US Dollar Woes: What's Next?

08/04/2017 3:01 am EST


Jon Strebler

Editor, Dow Theory Letters

The US dollar has been weak for months, and by now that fact hasn’t escaped many people’s attention. The reason for its weakness is an important question and the answer isn’t simple, asserts Jon Strebler, editor of Dow Theory Letters.

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Because changes in currency, or Forex, values impact just about everything in a big way in our global economy, business and governments constantly adjust their holdings of various world monies.

They do so for a variety of reasons, based on a number of often conflicting goals. Speculators are naturally attracted to these huge markets and their fluctuations, and together all parties transact an average of over $5 trillion a day in the Forex markets.

A great many factors influence currency values. First and foremost is the demand for foreign goods and services. Every time we buy something made in China, for example, our dollars must be exchanged for yuan, since Chinese workers can’t use dollars at their local McDonalds.

That increases the demand for yuan, while increasing the supply of dollars. Other factors affect the supply of a currency or the demand for a currency.

An incomplete list of those currency value determinants includes: foreign investment, speculation, monetary and fiscal policies, relative inflation rates, relative interest rates, and safe haven concerns. 

Those last two determinants are probably the most relevant these days (apart from the demand for goods and services). We know, or at least most folks think, that a big reason for the dollar’s strength between 2014 and 2017 was the expectation that the US Fed would soon end its accommodative policies and begin raising interest rates, followed by its actual raising of rates.

Investors moved their money to the US to take advantage of our relatively higher rates, exchanging their pounds, euros and whatnot for our dollars, thus pushing the dollar price up. 

Additionally, the US is traditionally seen as a safe, stable place, and people of course like that, which contributed to good demand for the buck. 

But now the end to increasing US rates seems to be within view, while other countries are at least thinking about raising their rates before too long.

Meanwhile on the “safe, stable” front, the current administration is seen rather universally as in chaos, turning away from historic allies, unable to effect meaningful legislation, and offering no real responses to the serious threats that Russia and N. Korea represent.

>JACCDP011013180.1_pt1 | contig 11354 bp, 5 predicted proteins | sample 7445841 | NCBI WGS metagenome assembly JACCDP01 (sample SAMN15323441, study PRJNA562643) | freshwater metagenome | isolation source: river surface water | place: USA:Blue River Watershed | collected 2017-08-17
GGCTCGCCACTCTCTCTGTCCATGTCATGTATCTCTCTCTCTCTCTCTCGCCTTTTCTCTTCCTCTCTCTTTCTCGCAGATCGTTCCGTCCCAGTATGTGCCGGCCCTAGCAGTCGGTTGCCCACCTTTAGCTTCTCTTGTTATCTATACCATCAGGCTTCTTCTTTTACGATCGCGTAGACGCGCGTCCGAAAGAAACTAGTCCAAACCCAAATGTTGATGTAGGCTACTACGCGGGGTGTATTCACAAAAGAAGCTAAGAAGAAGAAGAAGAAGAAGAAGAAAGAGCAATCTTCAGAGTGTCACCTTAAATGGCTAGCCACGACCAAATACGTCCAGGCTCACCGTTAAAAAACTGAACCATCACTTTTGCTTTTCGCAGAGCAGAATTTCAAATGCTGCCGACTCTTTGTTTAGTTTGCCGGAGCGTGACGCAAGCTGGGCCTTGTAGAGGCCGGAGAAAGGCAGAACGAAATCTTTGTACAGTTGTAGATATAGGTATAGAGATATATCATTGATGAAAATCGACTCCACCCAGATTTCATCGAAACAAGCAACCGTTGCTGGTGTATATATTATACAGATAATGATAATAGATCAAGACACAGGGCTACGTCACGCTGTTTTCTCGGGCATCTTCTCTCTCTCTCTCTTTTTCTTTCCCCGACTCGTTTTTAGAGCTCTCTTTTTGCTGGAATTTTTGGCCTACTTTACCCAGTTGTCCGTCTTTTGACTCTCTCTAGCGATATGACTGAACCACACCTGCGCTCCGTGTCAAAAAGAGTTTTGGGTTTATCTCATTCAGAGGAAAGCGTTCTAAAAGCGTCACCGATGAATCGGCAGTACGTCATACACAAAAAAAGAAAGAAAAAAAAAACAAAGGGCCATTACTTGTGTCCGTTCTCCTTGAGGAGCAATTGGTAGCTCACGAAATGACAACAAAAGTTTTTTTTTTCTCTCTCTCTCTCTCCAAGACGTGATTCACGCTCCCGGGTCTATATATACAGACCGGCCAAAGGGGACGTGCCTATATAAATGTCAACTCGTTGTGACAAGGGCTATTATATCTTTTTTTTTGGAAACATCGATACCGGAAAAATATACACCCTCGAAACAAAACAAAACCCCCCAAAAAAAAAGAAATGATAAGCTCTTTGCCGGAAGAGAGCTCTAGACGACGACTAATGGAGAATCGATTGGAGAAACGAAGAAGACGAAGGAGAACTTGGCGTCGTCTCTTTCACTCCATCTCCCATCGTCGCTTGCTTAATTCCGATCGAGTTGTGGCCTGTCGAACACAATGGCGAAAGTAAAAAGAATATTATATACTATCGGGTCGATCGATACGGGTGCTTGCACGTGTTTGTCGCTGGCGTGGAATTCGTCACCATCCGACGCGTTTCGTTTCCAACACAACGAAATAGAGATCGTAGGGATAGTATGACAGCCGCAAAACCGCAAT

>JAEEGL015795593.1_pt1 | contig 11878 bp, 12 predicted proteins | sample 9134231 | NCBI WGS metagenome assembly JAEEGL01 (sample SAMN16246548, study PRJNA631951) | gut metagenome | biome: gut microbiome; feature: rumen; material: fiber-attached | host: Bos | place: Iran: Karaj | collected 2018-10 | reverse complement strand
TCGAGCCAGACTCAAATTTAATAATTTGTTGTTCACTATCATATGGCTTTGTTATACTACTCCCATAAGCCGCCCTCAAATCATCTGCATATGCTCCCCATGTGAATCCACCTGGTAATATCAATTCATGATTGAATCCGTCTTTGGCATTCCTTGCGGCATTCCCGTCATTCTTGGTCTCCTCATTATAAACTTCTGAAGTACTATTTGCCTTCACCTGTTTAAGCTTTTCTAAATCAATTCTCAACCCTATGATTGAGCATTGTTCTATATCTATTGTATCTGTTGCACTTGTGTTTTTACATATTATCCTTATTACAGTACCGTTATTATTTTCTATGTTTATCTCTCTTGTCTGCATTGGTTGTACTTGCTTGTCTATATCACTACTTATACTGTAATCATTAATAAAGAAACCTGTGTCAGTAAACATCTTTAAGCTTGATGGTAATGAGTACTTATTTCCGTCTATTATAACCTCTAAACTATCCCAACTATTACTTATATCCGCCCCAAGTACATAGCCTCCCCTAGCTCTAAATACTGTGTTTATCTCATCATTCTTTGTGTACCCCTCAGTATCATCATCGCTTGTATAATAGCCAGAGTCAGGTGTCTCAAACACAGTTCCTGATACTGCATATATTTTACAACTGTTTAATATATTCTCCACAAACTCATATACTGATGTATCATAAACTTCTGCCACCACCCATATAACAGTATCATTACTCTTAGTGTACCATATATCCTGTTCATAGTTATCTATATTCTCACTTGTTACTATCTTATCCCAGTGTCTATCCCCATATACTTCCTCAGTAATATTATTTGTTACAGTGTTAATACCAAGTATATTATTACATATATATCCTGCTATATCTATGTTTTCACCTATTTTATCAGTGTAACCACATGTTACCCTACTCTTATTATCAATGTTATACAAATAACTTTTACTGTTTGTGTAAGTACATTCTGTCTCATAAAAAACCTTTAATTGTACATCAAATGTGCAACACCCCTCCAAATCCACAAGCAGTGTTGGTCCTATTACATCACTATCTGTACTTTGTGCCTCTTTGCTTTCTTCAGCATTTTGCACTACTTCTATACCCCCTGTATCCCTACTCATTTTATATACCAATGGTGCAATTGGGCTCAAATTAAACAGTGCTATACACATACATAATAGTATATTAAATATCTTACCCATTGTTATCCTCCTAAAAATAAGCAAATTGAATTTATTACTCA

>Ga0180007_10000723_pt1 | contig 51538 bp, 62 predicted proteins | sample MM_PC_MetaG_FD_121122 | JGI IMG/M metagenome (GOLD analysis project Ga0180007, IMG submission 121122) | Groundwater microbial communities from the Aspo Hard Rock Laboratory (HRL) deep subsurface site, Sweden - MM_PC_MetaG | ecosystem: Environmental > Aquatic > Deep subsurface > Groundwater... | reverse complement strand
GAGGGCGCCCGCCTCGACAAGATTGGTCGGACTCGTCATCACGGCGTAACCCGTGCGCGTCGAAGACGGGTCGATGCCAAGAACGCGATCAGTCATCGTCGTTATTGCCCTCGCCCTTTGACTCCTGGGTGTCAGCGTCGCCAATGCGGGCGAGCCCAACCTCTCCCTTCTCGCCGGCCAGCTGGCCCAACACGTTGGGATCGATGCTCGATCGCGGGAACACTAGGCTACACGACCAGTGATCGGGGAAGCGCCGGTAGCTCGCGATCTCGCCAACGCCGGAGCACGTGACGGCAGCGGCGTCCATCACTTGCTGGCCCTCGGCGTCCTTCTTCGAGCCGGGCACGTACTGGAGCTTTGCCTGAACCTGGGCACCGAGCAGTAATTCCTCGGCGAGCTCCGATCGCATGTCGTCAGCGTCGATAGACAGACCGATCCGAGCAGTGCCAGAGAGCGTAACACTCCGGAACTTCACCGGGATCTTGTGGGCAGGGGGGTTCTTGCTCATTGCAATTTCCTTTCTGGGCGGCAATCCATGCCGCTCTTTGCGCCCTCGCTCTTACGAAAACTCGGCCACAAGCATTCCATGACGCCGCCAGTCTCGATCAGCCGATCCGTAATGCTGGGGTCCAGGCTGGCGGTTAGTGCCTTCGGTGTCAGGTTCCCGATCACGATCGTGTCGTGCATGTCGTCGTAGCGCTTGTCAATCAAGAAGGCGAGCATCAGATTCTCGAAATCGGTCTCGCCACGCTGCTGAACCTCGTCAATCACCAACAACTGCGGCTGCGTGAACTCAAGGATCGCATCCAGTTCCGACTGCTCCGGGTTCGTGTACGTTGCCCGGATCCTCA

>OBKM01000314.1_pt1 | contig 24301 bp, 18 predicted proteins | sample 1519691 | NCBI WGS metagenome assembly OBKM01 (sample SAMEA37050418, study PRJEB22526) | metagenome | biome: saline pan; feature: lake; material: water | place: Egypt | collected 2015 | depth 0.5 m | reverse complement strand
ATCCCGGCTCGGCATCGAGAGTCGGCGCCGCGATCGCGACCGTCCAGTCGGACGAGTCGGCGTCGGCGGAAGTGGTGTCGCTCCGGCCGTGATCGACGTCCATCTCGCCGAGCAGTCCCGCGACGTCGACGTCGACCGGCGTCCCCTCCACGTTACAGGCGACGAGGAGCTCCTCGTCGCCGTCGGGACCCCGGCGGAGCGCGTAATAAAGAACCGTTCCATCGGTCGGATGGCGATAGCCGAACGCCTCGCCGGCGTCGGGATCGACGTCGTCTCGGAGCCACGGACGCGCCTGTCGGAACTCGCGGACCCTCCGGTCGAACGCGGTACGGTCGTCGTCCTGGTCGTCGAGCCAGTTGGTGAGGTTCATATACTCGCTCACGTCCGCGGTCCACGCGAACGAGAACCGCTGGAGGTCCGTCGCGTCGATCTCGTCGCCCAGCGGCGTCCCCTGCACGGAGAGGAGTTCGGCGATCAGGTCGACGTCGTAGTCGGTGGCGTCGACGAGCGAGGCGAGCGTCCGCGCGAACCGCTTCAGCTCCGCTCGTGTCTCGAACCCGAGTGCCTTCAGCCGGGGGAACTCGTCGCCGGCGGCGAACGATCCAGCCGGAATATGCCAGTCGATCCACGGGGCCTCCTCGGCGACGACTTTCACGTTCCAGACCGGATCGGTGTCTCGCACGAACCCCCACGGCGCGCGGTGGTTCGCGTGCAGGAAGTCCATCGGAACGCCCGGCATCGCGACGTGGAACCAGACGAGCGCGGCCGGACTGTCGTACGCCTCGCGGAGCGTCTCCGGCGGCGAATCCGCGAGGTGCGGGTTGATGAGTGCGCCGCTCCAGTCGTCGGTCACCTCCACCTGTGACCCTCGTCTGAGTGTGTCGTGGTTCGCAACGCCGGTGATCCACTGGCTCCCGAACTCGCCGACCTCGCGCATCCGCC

I don’t know how significant those concerns are in decreasing the demand for dollars and thus increasing the supply, but imagine they aren’t being ignored. For these and doubtless other reasons, the dollar has been on the ropes.

The weekly bar chart reminds us that it has fallen from 103 and change down to 93 and change – a move of about 10%. That’s a big decline. And even as some have just recently commented on this “new” trend, it looks to me as if the dollar has a real chance of heading back up from current levels, based on this chart.


A look at the main chart shows the dollar back at the horizontal blue line, a level of good support over the last couple of years. The upper RSI indicator shows the dollar now in the oversold zone (blue oval), for the first time since at least 2013.

On the bottom MACD indicator, the buck in still in a nose-dive, not yet showing signs of bottoming, but getting pretty far into an oversold situation. Conclusion: There are no guarantees in this kind of thing, but the dollar sure looks like a “buy” on this chart, for a short-term bounce at least.

And who knows? It could well be that the Trump administration finds its footing and starts alleviating some of the concerns people have; it could well be that the interest rate scenario shifts a bit in the near future. All kinds of things “could well be” that stabilize the dollar or even put it back into a bull market.

So I expect an upside pop in the dollar very soon, most likely followed by a decline below that 92 level and back into the 80s. But who knows? The contrarian in me says we might get more than just a pop to the upside, although the odds favor a continuing bear market in the dollar, post-rally.

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